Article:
Countries - China

Industrialization Fuels the Construction Expenditures in China

December 2017

Countries - China

Industrialization Fuels the Construction Expenditures in China

December 2017
China has massive construction plans underway, including making provision for the movement of 250 million people to its megacities in the next ten years, despite efforts to rebalance its economy to a more service-oriented base. Domestic consumer spending is growing, shifting dependence away from the export sector, according to a report by Turner and Townsend. The yuan fell 6 percent against the US dollar, helping to make exports cheaper and helping Beijing to meet its goal of slowing down the outflow of capital by making overseas purchases more expensive. Construction market and trends Residential construction played a large part in the country meeting its GDP targets in 2016, and price growth of close to 25 percent in Shanghai, Beijing and Shenzhen since 2015 attracted high levels of investment.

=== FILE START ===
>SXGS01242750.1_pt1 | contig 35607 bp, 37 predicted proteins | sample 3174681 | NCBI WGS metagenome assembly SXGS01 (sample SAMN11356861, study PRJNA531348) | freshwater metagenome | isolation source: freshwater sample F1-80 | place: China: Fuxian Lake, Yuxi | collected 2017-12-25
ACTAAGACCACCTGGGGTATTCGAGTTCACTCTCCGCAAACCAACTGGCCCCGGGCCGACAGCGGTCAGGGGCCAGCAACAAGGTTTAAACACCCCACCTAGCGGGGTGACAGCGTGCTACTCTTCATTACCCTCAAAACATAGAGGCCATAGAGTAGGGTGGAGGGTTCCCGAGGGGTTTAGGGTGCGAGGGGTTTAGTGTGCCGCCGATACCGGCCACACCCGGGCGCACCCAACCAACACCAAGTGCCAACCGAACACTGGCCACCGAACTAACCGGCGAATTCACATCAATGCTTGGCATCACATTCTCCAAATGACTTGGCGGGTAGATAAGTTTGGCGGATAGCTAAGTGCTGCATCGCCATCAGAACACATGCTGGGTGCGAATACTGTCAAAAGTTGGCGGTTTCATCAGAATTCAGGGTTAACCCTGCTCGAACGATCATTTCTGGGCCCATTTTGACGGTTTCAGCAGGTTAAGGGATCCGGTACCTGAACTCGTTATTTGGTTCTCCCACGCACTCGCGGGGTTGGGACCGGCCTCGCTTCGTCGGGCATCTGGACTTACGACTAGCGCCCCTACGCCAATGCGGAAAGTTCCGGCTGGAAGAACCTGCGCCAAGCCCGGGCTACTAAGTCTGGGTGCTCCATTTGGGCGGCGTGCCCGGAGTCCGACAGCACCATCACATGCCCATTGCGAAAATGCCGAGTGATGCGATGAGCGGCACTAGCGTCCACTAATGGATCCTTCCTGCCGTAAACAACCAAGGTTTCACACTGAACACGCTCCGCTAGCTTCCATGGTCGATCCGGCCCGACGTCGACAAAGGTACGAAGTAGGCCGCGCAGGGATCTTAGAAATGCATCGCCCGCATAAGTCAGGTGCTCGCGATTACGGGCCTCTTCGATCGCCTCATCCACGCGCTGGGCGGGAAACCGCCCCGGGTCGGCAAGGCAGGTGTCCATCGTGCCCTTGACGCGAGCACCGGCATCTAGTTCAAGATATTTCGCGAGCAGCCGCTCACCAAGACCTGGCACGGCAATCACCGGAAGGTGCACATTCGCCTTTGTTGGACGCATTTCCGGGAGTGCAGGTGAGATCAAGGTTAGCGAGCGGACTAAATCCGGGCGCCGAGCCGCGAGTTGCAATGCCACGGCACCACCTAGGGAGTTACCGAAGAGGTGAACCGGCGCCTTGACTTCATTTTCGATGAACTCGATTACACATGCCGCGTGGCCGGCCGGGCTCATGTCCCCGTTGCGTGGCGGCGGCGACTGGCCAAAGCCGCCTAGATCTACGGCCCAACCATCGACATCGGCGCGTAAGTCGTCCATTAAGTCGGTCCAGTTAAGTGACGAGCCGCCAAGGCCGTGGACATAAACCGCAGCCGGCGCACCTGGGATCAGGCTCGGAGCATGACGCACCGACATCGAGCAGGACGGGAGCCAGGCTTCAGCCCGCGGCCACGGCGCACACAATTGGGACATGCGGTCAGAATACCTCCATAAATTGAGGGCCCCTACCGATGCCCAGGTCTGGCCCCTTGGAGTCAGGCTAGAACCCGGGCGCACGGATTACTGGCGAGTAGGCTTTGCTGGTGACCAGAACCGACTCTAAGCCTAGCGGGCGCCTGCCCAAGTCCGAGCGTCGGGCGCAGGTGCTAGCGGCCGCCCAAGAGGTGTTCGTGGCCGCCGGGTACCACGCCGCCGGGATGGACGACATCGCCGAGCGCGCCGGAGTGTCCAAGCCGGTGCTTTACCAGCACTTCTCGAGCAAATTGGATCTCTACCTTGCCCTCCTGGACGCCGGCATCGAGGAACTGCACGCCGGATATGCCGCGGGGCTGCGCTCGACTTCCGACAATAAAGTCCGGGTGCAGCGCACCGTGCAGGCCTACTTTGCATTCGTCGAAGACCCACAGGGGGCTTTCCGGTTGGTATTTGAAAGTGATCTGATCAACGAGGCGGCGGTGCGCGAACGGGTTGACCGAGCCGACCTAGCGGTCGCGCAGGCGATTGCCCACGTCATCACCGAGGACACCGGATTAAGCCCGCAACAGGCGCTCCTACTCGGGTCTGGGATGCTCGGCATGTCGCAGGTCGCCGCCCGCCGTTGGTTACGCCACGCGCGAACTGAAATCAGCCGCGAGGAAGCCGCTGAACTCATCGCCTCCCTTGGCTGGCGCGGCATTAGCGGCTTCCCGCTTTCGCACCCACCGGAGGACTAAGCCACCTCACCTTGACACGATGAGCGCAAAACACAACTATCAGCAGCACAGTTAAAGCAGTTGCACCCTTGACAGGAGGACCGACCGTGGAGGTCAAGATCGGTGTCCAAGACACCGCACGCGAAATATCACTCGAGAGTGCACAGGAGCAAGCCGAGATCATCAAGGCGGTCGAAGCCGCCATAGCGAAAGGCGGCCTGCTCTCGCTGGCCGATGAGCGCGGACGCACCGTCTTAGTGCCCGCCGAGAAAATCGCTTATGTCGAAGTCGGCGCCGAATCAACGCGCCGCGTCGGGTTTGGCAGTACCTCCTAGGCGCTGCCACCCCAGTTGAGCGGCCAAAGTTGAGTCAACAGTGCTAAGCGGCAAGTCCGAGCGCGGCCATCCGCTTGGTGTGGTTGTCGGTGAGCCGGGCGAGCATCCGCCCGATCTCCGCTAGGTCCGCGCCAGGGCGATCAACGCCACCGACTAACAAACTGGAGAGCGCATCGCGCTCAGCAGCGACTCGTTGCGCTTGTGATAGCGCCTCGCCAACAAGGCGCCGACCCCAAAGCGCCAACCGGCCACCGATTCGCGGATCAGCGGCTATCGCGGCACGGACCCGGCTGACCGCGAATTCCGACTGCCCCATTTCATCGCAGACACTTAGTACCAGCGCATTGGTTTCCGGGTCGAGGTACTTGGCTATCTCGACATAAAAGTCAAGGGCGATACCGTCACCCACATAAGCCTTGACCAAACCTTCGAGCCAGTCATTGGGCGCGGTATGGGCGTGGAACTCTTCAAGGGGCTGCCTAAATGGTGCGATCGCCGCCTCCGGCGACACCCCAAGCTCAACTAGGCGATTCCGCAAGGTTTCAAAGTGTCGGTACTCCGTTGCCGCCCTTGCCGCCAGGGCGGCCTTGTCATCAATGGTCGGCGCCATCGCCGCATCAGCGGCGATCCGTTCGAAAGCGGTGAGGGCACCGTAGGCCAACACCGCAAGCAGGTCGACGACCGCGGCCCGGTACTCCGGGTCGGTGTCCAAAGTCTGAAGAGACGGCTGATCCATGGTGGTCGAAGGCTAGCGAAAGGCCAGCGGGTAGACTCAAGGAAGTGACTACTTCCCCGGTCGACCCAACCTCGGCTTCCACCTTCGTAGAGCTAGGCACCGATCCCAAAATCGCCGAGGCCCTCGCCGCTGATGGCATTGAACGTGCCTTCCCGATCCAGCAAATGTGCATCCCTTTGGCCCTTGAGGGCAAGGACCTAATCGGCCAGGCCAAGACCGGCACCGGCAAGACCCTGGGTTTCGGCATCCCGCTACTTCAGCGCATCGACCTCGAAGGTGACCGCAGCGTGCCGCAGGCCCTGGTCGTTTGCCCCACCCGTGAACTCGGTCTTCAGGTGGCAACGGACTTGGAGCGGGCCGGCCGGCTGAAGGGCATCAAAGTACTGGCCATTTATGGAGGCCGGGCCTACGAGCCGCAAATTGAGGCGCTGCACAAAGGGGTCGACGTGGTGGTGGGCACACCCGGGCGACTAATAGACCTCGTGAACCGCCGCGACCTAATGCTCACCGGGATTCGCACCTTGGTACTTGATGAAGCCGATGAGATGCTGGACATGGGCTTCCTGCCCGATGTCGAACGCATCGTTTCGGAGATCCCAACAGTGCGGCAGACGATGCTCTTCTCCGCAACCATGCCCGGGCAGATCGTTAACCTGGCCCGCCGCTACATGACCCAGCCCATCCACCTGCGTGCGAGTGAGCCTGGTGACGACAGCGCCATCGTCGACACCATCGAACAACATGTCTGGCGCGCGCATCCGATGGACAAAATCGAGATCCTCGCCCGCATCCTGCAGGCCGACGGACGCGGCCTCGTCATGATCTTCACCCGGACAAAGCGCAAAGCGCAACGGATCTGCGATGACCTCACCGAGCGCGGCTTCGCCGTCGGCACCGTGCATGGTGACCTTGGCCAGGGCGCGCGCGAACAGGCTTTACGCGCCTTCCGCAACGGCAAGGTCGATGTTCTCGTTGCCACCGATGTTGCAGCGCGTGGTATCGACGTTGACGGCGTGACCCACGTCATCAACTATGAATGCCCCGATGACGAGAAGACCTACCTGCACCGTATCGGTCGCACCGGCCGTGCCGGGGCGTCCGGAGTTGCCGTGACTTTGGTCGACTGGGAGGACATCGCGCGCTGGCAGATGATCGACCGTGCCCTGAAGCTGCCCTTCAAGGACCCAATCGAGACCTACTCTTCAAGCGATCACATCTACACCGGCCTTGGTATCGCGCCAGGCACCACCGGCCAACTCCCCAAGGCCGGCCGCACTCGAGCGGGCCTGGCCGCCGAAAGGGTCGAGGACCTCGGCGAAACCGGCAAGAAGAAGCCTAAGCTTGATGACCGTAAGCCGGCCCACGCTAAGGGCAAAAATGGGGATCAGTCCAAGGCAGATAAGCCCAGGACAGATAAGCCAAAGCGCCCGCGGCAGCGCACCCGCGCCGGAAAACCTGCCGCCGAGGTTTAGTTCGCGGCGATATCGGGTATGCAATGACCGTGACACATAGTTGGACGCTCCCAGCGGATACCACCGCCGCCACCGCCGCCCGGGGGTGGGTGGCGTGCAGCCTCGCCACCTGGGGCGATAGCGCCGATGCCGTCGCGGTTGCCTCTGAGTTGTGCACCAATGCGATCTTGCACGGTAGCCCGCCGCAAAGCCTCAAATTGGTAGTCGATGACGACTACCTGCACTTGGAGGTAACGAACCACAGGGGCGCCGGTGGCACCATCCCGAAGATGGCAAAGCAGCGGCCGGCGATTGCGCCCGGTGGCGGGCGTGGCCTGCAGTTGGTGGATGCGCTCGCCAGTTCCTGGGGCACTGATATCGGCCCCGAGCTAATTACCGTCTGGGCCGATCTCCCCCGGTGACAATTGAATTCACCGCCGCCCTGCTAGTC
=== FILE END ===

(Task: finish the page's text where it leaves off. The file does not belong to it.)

Recently, price growth slowed as the result of new government credit measures. Infrastructure remains a buoyant market. Daxing International, a new USD12bn airport south west of Beijing, is the biggest construction project in China. A new subway (one of two under construction in the city) will provide a high-speed connection to the capital. China Zun, at 108 floors, is the tallest building under construction in Beijing. Future outlook China has much at stake following the US elections, including the prospect of increased protectionism from the Trump administration, and a deterioration of Chinese-US political relations. There is also a risk of a credit squeeze should the volume of non-performing loans keep growing. Infrastructure spending has been strong, and the Hong Kong Macao Bridge is set to open in 2017, exposing the Western Pearl Delta to trade of goods and services. The Hong Kong section of the express rail link to Guangzhou is also underway. Construction expenditures in China are expected to grow 7.8 percent per annum in real terms through 2019, according to a recent report by Freedonia. Gains will be driven by ongoing industrialization, an increasing urban population, expanding foreign investment funding, rising personal income levels, and further population and household growth in China. In addition, the government's effort to sustain growth in the manufacturing sector, improve the country's infrastructure, expand municipal utilities, and balance regional economic disparity will help growth in construction spending. However, further growth will be restricted by a slowdown in the Chinese economy, especially in fixed asset investment. China consists of several regional markets characterized by different climates, populations, and levels of economic development. The Central-East accounted for 43 percent of construction spending in China in 2014, higher than its share of population or economic output. However, the region will see slower growth through 2019 than the other five regions of China 7.2 percent yearly, mainly due to the large size of its existing stock. Construction expenditures in the Northwest are forecast to rise 9.0 percent yearly in real terms through 2019, outpacing all other regions. China's "Great Western Development" strategy will result in sizable gains in spending on infrastructure and manufacturing applications in this region. Residential building construction, which accounted for 31 percent of construction spending in China in 2014, will advance at a 7.5 percent annual pace in real terms through 2019. Rising personal income levels, population and household growth, and population migration from rural to urban areas will drive advances. Government efforts to improve living conditions for low income earners (such as construction of affordable and low rent houses in urban areas and subsidies for alterations of dilapidated farmhouses in rural areas) will also further gains in this segment. Nonresidential buildings represented the largest segment of the construction market in China in 2014, accounting for 40 percent of construction spending. Non-residential construction spending is fore-cast to grow 8.1 percent annually in real terms through 2019. Robust growth in consumer spending for manufactured goods and services, accommodative government policies, and foreign direct investment, as well as government efforts to improve standards of living in China, will all help to spur gains in non-residential infrastructure.